Drinking milk gives me a sharp pain in my upper abdomen.

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Include milk in your diet to provide the necessary calcium and nutrients for strong bones, hormone production and other functions. Although dairy products are beneficial, they may be harmful to some people. Intestinal problems or intolerance to milk can lead to severe pain and abdominal cramps. If milk makes your stomach uncomfortable, stop drinking milk immediately and see a doctor. Your doctor may want to have a test to determine the underlying cause.

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span= "article-image inner caption-class"> woman sitting on the sofa with abdominal pain. (Image: 9nong/istock/getty images)

Lactose intolerance

Lactose intolerance is a condition in which the small intestine does not produce enough lactase. This enzyme is necessary for the decomposition of complex lactose or lactose. Because your body can't digest dairy products, you may experience unpleasant effects when dairy products pass through your small intestine and close to your abdomen. The National Biotechnology Information Center explains that severe abdominal cramps can occur anywhere from 30 minutes to 2 hours after you eat milk or dairy products. In addition to stomachache, you may also have abdominal distension, diarrhea and flatulence. Milk allergy is different from lactose intolerance. This happens when your immune system overreacts and treats milk as a foreign substance. Within minutes of eating milk or milk-containing foods, you may start to wheeze or develop measles. When milk passes through the digestive tract, you may experience abdominal pain, diarrhea or itching of the skin. Milk allergy is more common in children than in adults. According to the Mayo Clinic, children are usually not allergic to milk at the age of three.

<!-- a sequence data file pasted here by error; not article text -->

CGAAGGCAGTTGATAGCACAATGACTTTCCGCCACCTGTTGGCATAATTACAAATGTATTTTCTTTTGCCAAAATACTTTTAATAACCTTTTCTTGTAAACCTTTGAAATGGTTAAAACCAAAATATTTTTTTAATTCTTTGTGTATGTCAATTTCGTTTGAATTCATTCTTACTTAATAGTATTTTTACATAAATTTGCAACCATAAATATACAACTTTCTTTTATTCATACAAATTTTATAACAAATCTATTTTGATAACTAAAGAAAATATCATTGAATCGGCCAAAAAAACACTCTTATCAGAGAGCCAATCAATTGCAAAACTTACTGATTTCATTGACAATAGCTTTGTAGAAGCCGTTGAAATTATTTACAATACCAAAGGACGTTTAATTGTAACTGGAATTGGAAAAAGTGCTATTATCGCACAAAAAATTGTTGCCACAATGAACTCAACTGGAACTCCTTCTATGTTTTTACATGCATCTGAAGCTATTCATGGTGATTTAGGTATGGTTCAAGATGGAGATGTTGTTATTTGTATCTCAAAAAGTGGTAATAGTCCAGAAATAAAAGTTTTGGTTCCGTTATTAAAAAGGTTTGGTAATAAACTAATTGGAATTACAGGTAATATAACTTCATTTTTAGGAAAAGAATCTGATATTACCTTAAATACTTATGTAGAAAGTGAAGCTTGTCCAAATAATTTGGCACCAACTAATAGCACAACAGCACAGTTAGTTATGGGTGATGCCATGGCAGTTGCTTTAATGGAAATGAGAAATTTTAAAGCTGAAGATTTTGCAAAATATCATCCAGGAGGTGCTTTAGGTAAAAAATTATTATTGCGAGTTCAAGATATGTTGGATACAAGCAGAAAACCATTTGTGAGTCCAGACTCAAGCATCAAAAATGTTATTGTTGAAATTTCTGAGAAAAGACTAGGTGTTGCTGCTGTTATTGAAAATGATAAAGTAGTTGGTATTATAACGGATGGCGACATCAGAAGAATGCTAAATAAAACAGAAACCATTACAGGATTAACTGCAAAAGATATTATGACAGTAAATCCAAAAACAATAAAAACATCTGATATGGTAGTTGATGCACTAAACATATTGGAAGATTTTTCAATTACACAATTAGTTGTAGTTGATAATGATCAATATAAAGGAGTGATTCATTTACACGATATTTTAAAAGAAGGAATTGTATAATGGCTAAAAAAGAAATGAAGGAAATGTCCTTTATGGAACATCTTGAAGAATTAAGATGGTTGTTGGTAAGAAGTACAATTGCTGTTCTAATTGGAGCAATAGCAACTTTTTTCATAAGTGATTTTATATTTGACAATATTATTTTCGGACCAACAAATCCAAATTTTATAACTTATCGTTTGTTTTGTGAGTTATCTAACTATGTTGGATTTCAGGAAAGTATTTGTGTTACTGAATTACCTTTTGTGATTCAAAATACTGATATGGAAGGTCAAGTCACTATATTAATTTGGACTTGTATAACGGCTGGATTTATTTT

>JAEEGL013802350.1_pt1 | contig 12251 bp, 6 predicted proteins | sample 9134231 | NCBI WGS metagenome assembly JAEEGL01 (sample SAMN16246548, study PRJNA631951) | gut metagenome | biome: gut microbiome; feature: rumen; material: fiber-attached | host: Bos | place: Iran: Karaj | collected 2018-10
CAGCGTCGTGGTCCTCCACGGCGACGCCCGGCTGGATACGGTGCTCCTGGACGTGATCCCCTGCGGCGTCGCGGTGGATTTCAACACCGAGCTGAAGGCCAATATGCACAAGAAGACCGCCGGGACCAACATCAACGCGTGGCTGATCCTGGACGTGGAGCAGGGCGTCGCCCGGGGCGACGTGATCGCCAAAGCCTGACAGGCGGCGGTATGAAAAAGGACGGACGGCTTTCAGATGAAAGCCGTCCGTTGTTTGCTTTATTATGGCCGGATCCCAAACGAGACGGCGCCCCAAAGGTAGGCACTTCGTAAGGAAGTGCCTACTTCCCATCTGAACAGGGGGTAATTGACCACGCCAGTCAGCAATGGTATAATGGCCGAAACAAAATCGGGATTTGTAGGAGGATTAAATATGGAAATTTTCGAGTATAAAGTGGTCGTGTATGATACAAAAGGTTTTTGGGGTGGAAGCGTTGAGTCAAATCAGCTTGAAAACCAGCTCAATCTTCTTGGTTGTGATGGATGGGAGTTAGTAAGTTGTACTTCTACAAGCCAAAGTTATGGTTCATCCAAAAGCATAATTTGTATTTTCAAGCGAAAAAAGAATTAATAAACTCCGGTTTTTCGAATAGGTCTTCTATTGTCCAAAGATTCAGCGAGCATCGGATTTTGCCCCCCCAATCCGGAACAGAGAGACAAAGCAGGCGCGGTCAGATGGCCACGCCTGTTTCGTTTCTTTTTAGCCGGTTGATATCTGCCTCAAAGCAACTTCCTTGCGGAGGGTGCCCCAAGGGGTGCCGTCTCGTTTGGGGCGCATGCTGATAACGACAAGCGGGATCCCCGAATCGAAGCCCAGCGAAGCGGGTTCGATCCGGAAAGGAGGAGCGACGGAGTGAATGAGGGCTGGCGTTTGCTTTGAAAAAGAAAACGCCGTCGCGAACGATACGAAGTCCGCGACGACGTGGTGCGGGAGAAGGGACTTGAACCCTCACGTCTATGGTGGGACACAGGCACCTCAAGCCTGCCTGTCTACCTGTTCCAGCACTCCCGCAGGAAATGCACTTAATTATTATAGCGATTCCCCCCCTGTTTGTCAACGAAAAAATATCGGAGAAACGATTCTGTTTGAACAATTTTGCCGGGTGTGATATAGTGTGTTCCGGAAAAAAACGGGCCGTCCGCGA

irritable bowel syndrome (ibs) is another disease that can cause stomach discomfort. Many things can lead to irritable bowel syndrome, including diet, stress or intestinal bacterial infections. IBS may be caused by eating certain foods, such as milk and milk. If you have irritable bowel syndrome, you may have irregular stool or chronic diarrhea. These unpleasant bowel problems can lead to abdominal distension, flatulence and severe abdominal pain. If you continue to have stomach problems, your doctor may recommend that you exclude dairy products from your diet. Some over-the-counter drugs may help improve stomach discomfort, but you should consult your doctor before taking new drugs. If your doctor is sure you have lactose intolerance, you can buy supplements before eating milk. These drugs, like lactase, help your body break down milk sugar to prevent abdominal pain. Unfortunately, if your doctor determines that you have allergies or ibs, you may need to give up dairy products altogether.

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